MADISON, Wis. - It’s no secret that sharing personal information online comes with risk. But what if toys were also making it possible for hackers to access both your and your children’s information?
Consumer Reports has some stern warnings about a new generation of toys.
For example, a little bear that comes with Bluetooth connection. Parents and children can record and send messages to each other through the internet using an app. But earlier this year a security researcher warned the toy’s maker, Spiral Toys, that its servers weren’t adequately protected and made user emails and passwords vulnerable to hackers.
Spiral Toys told Consumer Reports it saw no evidence its data was breached but took immediate action to protect the privacy of its customers.
Exposing personal data could put you at risk for identity theft or even credit card fraud down the road -- and the worst-case scenario, though very remote, is that that information could be used in a child abduction. And there are some very real instances of children’s privacy being compromised by internet-connected toys.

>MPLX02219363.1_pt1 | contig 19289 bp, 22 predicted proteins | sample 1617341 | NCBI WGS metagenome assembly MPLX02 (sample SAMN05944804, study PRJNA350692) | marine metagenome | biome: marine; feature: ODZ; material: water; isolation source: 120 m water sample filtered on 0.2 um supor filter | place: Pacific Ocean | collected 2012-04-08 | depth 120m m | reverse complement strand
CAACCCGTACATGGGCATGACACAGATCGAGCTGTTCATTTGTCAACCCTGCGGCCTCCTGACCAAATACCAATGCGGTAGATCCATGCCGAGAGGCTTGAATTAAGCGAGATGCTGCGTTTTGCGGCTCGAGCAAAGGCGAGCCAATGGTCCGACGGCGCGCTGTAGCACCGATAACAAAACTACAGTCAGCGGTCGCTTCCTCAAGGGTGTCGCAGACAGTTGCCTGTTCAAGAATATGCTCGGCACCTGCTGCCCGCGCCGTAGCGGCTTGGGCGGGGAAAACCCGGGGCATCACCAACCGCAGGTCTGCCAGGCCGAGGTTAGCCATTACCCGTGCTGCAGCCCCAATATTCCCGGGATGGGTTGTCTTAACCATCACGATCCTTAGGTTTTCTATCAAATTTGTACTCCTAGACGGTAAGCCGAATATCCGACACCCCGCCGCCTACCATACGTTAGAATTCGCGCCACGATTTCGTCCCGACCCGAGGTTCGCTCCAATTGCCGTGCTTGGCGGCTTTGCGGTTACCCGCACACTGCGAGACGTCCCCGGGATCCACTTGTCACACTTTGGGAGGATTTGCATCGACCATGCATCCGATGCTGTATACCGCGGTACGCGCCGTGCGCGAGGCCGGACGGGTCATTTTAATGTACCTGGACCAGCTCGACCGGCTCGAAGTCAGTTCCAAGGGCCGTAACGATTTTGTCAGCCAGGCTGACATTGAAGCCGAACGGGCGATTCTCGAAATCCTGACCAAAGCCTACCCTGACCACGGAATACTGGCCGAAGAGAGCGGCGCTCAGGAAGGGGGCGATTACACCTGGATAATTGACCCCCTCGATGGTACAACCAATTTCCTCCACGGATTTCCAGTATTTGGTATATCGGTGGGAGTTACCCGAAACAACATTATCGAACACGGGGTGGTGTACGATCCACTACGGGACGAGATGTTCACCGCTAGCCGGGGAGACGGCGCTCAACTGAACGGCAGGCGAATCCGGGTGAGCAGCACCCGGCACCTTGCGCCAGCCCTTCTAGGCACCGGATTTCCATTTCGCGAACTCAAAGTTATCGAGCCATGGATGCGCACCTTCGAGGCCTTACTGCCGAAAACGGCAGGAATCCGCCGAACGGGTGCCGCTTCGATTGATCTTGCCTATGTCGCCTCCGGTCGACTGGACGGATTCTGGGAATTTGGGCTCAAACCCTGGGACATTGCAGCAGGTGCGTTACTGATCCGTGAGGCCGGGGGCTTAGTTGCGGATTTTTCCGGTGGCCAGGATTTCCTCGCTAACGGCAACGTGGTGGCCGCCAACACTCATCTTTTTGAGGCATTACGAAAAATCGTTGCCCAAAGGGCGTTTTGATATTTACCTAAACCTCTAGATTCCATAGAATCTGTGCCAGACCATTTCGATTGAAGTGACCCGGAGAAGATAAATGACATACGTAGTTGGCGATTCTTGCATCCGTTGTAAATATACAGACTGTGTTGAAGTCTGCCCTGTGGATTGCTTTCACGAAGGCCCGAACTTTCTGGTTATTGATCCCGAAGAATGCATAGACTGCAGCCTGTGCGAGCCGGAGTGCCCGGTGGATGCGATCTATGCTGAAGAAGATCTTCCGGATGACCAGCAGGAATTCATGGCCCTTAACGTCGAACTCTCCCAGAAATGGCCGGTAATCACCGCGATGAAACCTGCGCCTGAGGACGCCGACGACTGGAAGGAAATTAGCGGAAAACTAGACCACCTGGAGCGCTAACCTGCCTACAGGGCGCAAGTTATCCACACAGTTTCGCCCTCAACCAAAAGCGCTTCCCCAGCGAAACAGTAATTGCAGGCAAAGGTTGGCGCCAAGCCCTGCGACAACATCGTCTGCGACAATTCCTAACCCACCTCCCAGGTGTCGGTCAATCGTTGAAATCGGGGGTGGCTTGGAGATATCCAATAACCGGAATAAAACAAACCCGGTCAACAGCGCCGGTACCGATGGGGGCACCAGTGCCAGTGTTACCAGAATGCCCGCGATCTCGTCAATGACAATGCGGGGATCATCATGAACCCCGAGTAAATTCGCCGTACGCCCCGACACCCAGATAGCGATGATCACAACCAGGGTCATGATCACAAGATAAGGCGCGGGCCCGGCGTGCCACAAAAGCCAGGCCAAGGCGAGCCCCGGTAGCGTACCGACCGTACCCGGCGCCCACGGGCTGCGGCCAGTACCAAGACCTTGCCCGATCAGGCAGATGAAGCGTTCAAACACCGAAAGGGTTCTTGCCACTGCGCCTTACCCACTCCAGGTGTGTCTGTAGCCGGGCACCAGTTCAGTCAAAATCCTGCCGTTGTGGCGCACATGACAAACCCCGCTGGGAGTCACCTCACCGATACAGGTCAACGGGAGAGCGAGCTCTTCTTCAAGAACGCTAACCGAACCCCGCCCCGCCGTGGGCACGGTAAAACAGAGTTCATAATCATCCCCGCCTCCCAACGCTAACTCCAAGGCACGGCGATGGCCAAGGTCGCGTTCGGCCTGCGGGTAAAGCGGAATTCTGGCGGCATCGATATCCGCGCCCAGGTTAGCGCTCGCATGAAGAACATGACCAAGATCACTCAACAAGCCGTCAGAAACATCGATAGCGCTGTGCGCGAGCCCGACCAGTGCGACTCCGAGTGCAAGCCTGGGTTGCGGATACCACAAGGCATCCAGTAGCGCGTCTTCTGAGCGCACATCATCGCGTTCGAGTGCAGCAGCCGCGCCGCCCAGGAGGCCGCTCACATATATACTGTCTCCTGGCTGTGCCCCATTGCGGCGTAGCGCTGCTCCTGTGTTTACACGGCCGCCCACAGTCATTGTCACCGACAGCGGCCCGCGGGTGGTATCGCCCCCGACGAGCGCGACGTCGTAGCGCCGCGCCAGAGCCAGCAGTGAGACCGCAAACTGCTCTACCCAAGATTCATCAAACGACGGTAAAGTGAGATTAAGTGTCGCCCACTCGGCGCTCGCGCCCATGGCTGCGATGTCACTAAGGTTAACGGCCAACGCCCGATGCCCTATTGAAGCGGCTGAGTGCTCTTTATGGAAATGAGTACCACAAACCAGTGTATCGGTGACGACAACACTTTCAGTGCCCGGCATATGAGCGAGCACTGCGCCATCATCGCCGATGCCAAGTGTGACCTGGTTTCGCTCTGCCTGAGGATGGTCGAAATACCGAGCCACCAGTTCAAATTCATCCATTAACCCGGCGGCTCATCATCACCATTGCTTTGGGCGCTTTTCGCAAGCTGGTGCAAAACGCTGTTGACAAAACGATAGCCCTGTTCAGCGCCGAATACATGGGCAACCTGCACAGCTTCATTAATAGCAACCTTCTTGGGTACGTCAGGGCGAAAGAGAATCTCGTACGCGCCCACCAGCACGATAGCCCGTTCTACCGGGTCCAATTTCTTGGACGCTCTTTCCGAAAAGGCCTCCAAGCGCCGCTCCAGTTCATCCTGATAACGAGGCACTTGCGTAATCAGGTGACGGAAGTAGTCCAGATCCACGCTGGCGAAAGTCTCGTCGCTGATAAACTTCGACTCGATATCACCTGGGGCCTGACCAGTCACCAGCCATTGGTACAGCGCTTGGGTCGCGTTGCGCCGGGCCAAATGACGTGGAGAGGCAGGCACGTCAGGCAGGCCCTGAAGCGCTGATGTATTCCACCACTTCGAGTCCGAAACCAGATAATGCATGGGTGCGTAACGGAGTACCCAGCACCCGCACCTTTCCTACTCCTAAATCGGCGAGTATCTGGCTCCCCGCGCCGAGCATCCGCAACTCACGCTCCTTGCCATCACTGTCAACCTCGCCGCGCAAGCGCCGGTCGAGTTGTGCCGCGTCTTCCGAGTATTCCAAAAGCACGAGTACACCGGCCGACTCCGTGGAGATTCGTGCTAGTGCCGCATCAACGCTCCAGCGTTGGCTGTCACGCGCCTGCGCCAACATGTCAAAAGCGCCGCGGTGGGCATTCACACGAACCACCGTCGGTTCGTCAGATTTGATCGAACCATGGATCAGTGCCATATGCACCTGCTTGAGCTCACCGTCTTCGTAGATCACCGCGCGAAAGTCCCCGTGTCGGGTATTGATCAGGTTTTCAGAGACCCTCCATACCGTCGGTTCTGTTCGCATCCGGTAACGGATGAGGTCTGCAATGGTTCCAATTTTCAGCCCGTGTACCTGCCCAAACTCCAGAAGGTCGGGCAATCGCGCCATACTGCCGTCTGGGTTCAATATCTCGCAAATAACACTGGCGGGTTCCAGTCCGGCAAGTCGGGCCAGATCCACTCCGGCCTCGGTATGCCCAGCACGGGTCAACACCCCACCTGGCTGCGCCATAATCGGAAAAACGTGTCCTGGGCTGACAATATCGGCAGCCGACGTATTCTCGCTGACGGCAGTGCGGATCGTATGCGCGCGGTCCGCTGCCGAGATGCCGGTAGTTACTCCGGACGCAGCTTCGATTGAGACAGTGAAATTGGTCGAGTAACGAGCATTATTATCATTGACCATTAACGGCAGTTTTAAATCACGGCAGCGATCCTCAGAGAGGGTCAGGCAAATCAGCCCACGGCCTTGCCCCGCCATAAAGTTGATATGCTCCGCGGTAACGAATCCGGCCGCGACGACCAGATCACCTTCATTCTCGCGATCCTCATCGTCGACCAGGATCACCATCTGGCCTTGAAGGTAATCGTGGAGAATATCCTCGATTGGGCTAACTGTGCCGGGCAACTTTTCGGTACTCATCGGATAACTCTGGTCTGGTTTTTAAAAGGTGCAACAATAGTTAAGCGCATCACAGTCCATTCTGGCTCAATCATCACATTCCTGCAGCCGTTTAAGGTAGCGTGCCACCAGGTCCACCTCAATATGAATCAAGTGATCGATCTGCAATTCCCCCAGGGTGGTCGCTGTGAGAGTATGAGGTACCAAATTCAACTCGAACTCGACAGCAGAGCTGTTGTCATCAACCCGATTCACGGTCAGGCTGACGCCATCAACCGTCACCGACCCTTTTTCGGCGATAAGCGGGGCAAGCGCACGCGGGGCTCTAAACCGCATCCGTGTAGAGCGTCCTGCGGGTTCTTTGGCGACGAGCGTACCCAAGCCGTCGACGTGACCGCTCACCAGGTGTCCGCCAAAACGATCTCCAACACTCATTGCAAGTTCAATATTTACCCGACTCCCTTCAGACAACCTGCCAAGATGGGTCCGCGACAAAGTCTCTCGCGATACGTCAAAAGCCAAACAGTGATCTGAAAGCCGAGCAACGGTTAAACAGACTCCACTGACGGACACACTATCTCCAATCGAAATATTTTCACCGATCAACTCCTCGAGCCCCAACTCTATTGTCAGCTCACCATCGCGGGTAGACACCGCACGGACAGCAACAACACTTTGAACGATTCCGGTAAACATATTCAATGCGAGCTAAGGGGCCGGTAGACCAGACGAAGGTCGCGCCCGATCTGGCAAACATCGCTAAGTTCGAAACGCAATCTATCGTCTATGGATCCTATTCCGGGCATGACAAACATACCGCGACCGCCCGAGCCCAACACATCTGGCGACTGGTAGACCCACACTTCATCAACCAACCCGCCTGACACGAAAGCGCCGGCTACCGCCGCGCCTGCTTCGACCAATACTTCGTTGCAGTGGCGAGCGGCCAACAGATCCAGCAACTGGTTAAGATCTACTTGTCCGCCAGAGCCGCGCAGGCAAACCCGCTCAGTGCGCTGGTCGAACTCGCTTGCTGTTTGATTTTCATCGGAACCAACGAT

Two years ago a hacker attacked toy maker VTech, exposing profiles of more than 6 million children including names, genders and birth dates, plus and even more detailed profiles of about five million adults. VTech says it took swift action after its data was compromised. The company assures consumers they can now manage their accounts securely, and said they should also change their passwords as soon as possible.
And the Federal Trade Commission recently announced it’s reviewing privacy and security complaints of two internet-connected toys: i-Que Robot and My Friend Cayla. The doll has been banned in Germany. Consumer Reports says examples like these should serve as a wakeup call to families: either play it safe and enter fake names and birthdays, or skip buying these toys altogether.
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